Investors have also been selling Treasurys as of late — leading to rising yields— amid expectations of rising inflation, which may encourage the U.S. central bank to tighten monetary policy more quickly.
“I would argue it’s more of a demand-driven move,” said Jim Bianco, head of the Chicago-based advisory firm Bianco Research. “People are concerned that inflation is going to stay sticky, and reiterating the idea that the Federal Reserve will raise rates six times over the next two years.”
Earlier in April, the Fed released the minutes from its March meeting stating that “all participants” expected a strengthening economy and rising inflation in coming months, suggesting that the central bank would stick with its plan to gradually hike rates.
The pivot in Fed policy toward more stringent lending, Bianco said, has also buoyed the two-year yield higher at an even faster pace, shrinking the spread between the two rates to 0.5 percentage point, down from 1.25 percentage points at the end of 2016.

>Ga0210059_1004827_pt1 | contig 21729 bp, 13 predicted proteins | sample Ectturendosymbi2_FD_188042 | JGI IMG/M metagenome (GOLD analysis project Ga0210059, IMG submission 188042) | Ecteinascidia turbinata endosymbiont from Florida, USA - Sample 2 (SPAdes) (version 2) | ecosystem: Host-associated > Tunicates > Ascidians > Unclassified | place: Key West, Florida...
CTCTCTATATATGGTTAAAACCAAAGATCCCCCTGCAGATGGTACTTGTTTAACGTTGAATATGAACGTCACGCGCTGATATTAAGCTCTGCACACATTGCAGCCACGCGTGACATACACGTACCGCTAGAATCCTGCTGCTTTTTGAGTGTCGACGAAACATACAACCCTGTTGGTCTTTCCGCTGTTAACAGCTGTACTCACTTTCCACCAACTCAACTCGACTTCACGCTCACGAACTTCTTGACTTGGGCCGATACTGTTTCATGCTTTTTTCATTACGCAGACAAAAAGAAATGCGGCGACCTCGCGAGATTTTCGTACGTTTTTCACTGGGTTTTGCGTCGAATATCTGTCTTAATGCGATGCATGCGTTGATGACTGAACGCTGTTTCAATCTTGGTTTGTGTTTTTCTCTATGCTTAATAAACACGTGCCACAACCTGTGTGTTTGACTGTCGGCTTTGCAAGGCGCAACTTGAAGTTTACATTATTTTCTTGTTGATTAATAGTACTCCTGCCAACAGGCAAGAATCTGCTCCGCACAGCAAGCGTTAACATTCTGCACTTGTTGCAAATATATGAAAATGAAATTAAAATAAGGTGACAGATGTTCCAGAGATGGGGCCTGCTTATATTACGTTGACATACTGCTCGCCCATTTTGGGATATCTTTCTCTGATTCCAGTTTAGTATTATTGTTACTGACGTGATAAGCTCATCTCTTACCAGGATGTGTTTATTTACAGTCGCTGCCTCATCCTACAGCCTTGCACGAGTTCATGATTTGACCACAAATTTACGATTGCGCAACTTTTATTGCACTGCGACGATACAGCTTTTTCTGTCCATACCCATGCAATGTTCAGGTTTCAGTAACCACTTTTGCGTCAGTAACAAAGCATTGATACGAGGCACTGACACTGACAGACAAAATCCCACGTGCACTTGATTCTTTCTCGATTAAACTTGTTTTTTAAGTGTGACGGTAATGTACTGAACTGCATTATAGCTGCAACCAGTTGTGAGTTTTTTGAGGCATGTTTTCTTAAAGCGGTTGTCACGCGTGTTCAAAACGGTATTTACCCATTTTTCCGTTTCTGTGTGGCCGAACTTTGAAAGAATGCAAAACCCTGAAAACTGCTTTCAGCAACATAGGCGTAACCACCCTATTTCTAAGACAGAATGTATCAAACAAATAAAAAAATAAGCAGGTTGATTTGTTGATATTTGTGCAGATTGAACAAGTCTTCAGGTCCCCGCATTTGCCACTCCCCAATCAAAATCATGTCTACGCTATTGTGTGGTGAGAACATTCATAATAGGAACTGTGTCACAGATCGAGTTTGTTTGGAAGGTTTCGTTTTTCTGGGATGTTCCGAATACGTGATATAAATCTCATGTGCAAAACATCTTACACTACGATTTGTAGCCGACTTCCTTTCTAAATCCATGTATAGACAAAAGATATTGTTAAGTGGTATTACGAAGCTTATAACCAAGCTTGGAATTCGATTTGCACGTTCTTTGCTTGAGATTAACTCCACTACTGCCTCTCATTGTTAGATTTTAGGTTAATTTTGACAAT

“If Fed members do plan on raising rates six times, the thing that saves us from a recession is inflation,” Bianco added. “If you get more inflation, the back end goes up and the market’s OK. But we’re really worried the Fed will make a mistake.”
Yields likely drew support from strong consumer confidence and home pricing data released on Tuesday. An index of U.S. consumer attitudes increased to 128.7 this month, up from a print of 127 in March, notching its highest read since February’s multiyear record, according to the Conference Board.
Housing prices, meanwhile, jumped 6.3 percent in February compared to a year ago, according to the S&P CoreLogic Case-Shiller Home Price Index. A chronic shortage of homes is blamed for the rising home prices, especially in metropolitan areas.
—CNBC’s Alexandra Gibbs contributed to this report.